keywords: St Augustine

  • AUSTRALIA

    Freedom fries not to Solzhenitsyn's taste

    • Michael Mullins
    • 11 August 2008
    1 Comment

    While he was best known for his unrelenting criticism of the Soviet system, Alexander Solzhenitsyn also provided a devastating critique of the excesses of Western capitalism.

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  • RELIGION

    The 'me first' election

    • Andrew Hamilton
    • 13 December 2007

    In the election campaign the peoples' choice and their sovereignty often seemed to be defined simply as an arbitrary power to choose, with self-interest the only motivation. In the first week of the campaign, tax cuts trumped tax cuts.

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  • AUSTRALIA

    Who makes you proud to be Australian?

    • Michael Mullins
    • 22 January 2007
    2 Comments

    One notable Australian who is not a candidate for Australian of the Year 2007 is Shane Warne. But maybe a morally repentant Warne could be a future contender.

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  • RELIGION

    Only books for politicians at Christmas

    • Morag Fraser
    • 23 December 2006
    1 Comment

    In the ideal world, the Christmas stockings of politicians would be filled with books. No bottles of single malt. No Tom Waits triple CD (alas). Only books.

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  • INFORMATION

    Fine distinctions

    • Brian Johnstone, C.SS.R.
    • 18 August 2006
    6 Comments

    A response to 'Condoms discussion returns to traditional moral norms', discussing the rationale of 'the lesser evil'.

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  • ARTS AND CULTURE

    Of gods, monsters and fairytales

    • Dorothy Lee
    • 08 July 2006

    Tolkien’s epic resists allegory, but Dorothy Lee found it open to mythological and spiritual exploration.

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  • AUSTRALIA

    Gangsters, bishops, letters and tea pots

    • Eureka Street
    • 22 May 2006

    Terms of endearment. Smashing idea. Back in the saddle.

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  • RELIGION

    Larger fears fuel cardinals' divorce beef

    • Andrew Hamilton
    • 23 November 2016
    30 Comments

    Four cardinals wrote to the Pope demanding yes or no answers as to whether his reflection Amoris Laetitia was faithful to Catholic tradition in its treatment of the reception by divorced Catholics of communion. On not receiving a reply they published their letter, and one followed it up with murmurs about impeachment. The incident prompts reflection on the propriety of cardinals questioning a pope in this way and the reasons why discussion of communion for the divorced should raise such passion.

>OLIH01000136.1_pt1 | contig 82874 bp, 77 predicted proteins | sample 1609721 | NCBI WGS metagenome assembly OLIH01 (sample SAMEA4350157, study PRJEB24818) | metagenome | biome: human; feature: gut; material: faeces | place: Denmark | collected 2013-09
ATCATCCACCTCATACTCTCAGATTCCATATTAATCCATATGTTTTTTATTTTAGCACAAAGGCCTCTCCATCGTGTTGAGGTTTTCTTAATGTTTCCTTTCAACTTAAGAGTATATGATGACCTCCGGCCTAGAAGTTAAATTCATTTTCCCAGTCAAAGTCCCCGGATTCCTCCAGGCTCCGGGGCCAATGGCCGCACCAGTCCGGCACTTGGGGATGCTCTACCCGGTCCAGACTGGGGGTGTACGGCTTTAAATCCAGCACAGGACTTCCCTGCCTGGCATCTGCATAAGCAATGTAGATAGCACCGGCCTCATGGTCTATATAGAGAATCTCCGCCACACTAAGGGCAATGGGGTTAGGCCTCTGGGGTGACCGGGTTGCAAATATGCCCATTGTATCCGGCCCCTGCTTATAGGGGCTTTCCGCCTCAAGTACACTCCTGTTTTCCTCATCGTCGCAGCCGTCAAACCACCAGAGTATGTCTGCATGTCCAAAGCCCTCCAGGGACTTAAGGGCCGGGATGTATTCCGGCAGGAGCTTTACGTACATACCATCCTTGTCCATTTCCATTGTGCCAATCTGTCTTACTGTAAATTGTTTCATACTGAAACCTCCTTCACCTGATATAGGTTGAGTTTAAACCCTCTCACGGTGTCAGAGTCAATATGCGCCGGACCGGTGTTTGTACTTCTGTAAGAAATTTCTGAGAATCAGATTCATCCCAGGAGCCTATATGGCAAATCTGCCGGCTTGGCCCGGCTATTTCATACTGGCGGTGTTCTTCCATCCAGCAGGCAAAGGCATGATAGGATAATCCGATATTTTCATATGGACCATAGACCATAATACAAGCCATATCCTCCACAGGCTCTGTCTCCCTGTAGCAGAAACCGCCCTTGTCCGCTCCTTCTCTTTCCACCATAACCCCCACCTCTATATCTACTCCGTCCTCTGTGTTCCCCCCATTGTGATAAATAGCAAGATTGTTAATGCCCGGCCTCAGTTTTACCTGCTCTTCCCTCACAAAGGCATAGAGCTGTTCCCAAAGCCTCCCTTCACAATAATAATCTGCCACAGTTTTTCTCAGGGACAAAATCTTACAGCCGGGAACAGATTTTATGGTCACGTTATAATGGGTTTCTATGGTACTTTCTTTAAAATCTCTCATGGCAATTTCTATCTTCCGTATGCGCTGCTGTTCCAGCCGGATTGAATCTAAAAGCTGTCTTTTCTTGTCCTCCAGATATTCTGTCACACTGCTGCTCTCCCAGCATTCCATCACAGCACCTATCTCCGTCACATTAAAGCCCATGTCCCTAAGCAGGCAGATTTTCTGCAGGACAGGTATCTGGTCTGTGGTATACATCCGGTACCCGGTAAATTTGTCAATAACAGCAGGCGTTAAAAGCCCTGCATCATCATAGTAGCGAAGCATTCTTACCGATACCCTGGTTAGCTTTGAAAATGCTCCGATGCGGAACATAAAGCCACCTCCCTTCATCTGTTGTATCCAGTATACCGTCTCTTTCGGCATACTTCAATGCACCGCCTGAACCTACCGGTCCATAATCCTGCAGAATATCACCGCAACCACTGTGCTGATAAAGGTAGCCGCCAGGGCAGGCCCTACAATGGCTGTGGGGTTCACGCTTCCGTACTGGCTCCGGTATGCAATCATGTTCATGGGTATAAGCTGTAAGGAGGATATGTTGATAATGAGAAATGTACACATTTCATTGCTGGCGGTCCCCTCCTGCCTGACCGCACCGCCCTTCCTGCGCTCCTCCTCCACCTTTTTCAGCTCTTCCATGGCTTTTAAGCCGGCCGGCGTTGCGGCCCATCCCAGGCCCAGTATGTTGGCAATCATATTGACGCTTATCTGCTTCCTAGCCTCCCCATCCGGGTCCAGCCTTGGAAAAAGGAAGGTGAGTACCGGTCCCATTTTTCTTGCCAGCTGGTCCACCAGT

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  • AUSTRALIA

    Confessions of a grumpy old man

    • Andrew Hamilton
    • 19 March 2015
    18 Comments

    It is becoming common to describe people who offer political, economic and cultural comment in the mainstream media as Grumpy Old Men. It is a nice insult that warms the hearts of those of us whose commentary is confined to the fringe media. 'But, wait a moment', my inner self interrupts, 'Are you really so very different?' To blot out the sound of silent scepticism, I rush on, 'There is Grumpy and grumpy. There is surely a difference ...'.

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  • RELIGION

    Pope warns punishment is not a way to peace

    • Andrew Hamilton
    • 27 October 2014
    6 Comments

    Pope Francis warns perceptively that the urge to create peace by punishment leads to the search for more targets. The best way to peace and security is not to wage war on people but to be curious about them – what leads them to criminal acts, and how we can intervene to help them make good connections with society.

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  • INTERNATIONAL

    Thanks for nothing, Adam and Eve

    • Andrew Hamilton
    • 04 September 2014
    13 Comments

    James Boyce claims that contemporary attitudes to politics, human origins, economics and human psychology can be understood only if we recognise the hidden presuppositions imported from the theology of original sin. Theories on human nature such as those proposed by Adam Smith, Sigmund Freud, Richard Dawkins and the US Founding Fathers, tried to emancipate people from religious ideas, but often unwittingly enshrined them.

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  • RELIGION

    Theologians should face Peter Singer's challenge

    • Peter Vardy
    • 01 August 2014
    27 Comments

    At the least, religious philosophers and theologians should further engage with the challenge to traditional ethics that Peter Singer's position provides. Singer puts forward a powerful case and it is one which, in the current climate where people seek happiness and quality of life above everything else, will find increasing support particularly with the difficulty of funding medical care for those who are old or disabled.

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